On June 12, Deputy Attorney General Jeffrey Rosen issued a memorandum to all United States Attorneys, all Assistant Attorneys General, and the Director of the Federal Bureau of Investigation regarding the forbearance period for applying the Wire Act, 18 U.S.C. §1084(a), to non-sports gambling.
In 2018, the Department of Justice’s Office of Legal Counsel, in a reversal of that office’s 2011 memorandum on the Wire Act, had opined that three of the four clauses of the Wire Act could be applied to non-sports gambling. On January 15, 2019, then Deputy Attorney General Rod Rosenstein issued a memorandum directing that federal prosecutors refrain from applying the Wire Act to persons whose conduct violated that Act for 90 days after issuance of the OLC opinion. On February 28, another memorandum by Deputy Attorney General Rosenstein extended that forbearance period until June 14, 2019.
Subsequently, on June 3, the United States District Court for the District of New Hampshire issued an opinion holding that the Wire Act extended solely to sports gambling. While the Department “is evaluating its options in response to this opinion,” Deputy Attorney General Rosen stated, the June 12 memorandum extended the forbearance period from June 14 to the later of December 31, 2019 or 60 days after entry of final judgment in the New Hampshire litigation.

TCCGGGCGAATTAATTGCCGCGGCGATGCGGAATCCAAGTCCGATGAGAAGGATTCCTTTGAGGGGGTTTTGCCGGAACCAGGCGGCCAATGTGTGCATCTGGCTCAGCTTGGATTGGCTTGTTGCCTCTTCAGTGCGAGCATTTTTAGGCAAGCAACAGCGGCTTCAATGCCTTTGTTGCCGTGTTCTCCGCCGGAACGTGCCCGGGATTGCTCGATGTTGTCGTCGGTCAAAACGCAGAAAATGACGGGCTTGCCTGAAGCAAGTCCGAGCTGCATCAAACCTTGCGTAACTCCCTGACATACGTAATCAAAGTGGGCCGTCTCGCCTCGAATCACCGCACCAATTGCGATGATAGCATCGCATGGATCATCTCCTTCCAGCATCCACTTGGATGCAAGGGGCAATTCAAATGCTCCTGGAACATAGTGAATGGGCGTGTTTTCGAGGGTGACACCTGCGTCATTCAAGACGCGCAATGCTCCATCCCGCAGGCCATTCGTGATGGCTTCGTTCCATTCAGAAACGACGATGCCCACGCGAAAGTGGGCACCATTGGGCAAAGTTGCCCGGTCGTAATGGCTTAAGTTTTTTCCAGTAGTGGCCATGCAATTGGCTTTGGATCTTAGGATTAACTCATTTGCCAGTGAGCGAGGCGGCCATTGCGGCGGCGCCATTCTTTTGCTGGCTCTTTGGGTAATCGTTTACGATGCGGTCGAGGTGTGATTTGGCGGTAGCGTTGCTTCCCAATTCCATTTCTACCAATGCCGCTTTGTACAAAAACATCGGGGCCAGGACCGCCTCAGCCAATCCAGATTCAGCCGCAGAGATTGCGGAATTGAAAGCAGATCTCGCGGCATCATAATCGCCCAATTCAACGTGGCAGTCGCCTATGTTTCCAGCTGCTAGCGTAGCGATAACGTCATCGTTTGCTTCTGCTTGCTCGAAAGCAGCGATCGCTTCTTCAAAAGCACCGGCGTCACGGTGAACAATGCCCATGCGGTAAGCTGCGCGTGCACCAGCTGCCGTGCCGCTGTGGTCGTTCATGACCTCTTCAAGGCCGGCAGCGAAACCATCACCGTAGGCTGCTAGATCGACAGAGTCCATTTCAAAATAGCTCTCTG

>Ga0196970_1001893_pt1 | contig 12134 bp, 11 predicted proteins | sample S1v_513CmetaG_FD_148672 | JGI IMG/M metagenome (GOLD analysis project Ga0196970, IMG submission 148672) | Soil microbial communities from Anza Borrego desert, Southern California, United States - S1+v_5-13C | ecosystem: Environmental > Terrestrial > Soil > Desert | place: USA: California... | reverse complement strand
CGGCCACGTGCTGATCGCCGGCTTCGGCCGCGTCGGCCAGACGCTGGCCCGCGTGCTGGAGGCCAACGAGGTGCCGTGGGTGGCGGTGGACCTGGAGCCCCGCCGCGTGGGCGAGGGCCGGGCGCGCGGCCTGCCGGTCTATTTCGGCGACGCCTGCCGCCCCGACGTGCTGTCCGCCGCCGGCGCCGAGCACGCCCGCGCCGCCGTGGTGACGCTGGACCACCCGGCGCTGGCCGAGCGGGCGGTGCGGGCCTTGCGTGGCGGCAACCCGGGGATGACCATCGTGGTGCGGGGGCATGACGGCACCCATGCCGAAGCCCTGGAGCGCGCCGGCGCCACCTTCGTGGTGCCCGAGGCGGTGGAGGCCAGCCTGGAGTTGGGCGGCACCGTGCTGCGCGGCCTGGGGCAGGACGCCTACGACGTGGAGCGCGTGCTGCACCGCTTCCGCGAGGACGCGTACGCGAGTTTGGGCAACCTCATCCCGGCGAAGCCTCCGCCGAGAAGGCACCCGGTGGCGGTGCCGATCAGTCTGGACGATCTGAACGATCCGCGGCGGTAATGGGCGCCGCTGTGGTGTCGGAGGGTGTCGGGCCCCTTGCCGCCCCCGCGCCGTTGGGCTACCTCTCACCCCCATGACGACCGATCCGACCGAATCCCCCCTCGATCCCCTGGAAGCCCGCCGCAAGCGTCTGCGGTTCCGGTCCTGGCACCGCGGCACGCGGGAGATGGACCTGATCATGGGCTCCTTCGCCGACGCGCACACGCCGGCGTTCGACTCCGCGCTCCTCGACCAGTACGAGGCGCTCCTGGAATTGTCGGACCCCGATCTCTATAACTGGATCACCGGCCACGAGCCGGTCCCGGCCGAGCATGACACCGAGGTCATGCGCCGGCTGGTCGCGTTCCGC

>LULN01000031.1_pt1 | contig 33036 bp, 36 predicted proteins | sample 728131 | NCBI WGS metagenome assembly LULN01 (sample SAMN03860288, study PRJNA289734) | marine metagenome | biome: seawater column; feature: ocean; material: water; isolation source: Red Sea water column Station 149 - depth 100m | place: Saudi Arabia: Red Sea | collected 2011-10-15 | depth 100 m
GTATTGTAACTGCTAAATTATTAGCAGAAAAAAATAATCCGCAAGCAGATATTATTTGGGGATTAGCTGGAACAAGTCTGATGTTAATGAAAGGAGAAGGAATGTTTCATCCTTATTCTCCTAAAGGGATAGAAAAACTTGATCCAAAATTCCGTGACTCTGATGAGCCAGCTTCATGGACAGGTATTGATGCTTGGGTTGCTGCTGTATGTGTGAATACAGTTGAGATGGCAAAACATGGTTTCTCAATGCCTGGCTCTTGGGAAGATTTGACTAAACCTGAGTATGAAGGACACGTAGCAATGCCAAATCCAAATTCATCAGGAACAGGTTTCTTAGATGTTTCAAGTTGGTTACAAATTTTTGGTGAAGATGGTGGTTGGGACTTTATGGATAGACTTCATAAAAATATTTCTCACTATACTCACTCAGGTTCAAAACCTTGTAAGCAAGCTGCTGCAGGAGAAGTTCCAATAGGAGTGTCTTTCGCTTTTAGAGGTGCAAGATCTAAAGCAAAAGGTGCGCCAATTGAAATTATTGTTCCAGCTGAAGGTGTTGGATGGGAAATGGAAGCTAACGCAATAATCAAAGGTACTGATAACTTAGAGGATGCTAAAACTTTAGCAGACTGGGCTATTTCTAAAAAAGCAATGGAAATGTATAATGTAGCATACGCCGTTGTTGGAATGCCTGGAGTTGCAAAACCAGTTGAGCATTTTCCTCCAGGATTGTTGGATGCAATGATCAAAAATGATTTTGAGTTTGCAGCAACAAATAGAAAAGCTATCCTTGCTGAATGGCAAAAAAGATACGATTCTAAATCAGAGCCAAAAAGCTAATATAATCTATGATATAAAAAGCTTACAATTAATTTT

Note: While the Deputy Attorney General’s memorandum does not represent any substantive change of position by the Department, its extension of the forbearance period effectively pushes potential enforcement of the Wire Act in non-sports gambling activities, including state lotteries and their vendors operating as authorized under state law, at least to 2020.